You probably avoid close contact with family and friends while you have a cold in order to prevent spreading the illness to them. Should you socially avoid your dog as well? This article will examine the diseases that can infect humans and dogs, how to prevent them, and how to treat them.
How Dogs Improve Your Health
Let’s speak about how dogs help you stay healthy before we discuss any diseases you can contract from your dog! Approximately 60% of homes in the West are home to pets, primarily dogs. The health benefits of well-maintained dogs on their owners are substantial.
Research has indicated that having a pet makes their owners more active, which lowers blood pressure, improves cholesterol and triglyceride levels, and reduces heart problems. They boost their owners’ self-esteem and help them feel less stressed and anxious. In an era when anxiety and sadness are turning into worldwide health emergencies, this is a huge health advantage. Specially trained dogs can also help the police and armed forces, conduct search and rescue missions, and alert their owners to health issues.
How Can Your Dog Pass on Illnesses?
Sadly, there is a negative aspect to this dog-people romance. People contract bacterial and viral illnesses primarily from dogs. People can contract these from animals by stroking or sleeping with them, licking, drooling, or sharing food; aerosols from coughing or sneezing; urine or faeces from cleaning up accidents; or other types of contact with the animal.
These are a few of the most prevalent diseases that dogs can spread to people. These can be particularly harmful to young people, the elderly, and those with weakened immune systems.
Bacterial Diseases: Brucellosis, camphylobacteriosis, capnocytophaga, leptospirosis, MRSA, salmonellosis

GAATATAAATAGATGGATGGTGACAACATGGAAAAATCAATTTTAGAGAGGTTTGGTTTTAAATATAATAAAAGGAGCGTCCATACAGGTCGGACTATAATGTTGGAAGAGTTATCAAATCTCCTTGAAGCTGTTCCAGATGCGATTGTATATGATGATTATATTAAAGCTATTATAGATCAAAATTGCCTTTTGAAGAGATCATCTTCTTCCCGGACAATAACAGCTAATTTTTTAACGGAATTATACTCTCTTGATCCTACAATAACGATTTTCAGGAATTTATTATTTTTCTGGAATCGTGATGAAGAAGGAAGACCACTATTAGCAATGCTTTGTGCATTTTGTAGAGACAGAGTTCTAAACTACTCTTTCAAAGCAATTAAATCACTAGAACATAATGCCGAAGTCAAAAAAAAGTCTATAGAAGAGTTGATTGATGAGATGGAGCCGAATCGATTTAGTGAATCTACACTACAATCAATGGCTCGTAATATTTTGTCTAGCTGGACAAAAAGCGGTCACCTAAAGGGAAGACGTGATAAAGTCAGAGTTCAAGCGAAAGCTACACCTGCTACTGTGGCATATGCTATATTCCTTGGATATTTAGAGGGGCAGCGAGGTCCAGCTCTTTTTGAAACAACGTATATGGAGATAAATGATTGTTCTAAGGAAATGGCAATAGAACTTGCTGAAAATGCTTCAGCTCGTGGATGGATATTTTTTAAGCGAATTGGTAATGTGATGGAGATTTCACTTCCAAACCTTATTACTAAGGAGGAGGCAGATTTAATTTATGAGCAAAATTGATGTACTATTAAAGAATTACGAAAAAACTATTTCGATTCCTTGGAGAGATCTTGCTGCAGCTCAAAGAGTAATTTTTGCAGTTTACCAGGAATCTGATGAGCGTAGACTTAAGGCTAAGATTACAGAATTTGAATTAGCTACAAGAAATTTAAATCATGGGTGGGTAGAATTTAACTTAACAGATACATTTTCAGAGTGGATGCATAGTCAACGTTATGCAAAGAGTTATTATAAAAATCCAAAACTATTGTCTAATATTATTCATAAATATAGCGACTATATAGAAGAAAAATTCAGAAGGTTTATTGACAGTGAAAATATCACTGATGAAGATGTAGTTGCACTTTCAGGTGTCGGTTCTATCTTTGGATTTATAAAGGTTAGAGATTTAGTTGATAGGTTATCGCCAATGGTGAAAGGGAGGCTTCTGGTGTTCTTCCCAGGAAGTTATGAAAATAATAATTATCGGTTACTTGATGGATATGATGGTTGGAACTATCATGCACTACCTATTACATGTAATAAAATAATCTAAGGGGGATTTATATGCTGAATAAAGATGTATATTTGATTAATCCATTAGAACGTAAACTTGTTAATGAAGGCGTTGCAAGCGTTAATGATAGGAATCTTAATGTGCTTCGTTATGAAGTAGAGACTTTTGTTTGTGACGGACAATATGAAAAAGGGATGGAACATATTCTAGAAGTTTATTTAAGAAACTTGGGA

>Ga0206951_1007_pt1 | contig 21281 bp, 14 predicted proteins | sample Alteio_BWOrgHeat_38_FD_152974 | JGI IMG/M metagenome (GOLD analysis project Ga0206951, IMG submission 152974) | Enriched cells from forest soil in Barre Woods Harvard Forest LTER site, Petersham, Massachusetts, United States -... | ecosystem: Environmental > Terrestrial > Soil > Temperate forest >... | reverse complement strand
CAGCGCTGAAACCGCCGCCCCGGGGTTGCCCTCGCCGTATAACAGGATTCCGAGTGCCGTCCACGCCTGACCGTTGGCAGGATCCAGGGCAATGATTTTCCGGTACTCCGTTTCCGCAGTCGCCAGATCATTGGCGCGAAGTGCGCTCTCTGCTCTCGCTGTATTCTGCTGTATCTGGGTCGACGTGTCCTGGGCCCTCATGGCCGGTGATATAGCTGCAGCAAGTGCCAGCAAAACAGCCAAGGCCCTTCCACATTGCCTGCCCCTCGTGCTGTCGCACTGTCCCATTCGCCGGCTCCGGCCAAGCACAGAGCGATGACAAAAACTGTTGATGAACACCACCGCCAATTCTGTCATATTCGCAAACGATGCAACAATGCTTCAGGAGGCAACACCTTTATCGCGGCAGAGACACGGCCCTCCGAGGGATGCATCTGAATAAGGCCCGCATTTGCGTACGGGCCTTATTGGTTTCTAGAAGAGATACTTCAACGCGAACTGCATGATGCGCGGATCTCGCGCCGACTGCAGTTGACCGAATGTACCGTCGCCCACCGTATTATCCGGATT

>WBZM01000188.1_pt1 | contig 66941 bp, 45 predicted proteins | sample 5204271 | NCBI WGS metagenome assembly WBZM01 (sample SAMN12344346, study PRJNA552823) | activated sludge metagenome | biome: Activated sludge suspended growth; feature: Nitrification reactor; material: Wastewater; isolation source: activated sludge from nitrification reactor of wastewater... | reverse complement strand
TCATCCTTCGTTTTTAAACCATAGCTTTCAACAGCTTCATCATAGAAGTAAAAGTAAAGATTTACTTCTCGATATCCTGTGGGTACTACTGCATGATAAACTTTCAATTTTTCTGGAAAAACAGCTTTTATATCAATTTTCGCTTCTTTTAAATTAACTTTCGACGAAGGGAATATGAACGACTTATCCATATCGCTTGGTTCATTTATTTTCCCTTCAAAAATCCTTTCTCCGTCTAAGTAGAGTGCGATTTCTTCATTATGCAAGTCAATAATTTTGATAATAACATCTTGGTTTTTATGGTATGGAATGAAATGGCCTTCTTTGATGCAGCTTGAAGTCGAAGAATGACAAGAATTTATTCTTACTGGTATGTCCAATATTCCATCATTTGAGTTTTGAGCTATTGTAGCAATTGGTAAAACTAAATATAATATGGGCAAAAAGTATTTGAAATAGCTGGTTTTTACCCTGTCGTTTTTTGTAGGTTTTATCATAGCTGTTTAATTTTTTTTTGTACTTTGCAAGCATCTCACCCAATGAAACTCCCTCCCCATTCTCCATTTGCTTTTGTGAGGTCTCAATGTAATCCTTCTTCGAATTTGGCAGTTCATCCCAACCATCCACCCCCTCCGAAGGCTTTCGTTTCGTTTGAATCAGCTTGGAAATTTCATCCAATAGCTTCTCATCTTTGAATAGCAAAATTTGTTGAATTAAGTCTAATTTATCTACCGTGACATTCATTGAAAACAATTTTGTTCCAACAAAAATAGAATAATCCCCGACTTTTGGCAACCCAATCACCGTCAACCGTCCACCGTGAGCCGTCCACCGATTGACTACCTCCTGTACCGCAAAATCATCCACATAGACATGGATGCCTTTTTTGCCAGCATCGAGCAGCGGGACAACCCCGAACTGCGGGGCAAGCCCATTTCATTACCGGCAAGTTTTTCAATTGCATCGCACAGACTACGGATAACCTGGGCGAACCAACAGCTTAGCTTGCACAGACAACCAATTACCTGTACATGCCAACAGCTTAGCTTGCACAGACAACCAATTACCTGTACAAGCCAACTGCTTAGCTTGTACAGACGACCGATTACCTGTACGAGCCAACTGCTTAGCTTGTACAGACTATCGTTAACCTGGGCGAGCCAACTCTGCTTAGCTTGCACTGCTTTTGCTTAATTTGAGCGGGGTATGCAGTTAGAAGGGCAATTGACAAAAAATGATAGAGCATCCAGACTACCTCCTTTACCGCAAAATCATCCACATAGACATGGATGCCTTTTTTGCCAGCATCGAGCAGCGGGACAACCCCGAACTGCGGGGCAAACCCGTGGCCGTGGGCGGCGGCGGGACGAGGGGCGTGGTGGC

Viral Diseases: Rabies
Fungal Diseases: Ringworm
Parasitic Diseases: Cryptosporidiosis, echinococcosis, giardiasis, hookworm, roundworm, tapeworm
How Can You Pass Illnesses to Your Dog?
These are illnesses that humans can give to dogs through a variety of similar channels, including bodily contact, aerosols, saliva, and faeces:
A number of canines who were most likely acquired from their owners have tested positive for COVID-19. Fortunately, animals either exhibit minimal or no COVID symptoms. It is thought that there is little chance of infection spreading from dogs to humans in the other direction.
Diseases Not to Worry About
The good news is that none of the diseases on this list should concern you:
The flu: Canine influenza is caused by two different viruses, but humans cannot contract it. Certain human flu viruses, such as H1N1 and H3N2, can infect dogs, although they don’t cause illness in them.
Dogs can contract the common cold, however they do so due to a different virus than that which causes colds in humans. Humans and dogs cannot get colds from the same germs.
Dogs are not susceptible to catching bronchitis from humans. They get kennel cough from other dogs, which is their version of it. Although it is extremely rare, people can unintentionally contract kennel cough. Just wash your hands after handling animals and avoid kissing a coughing dog.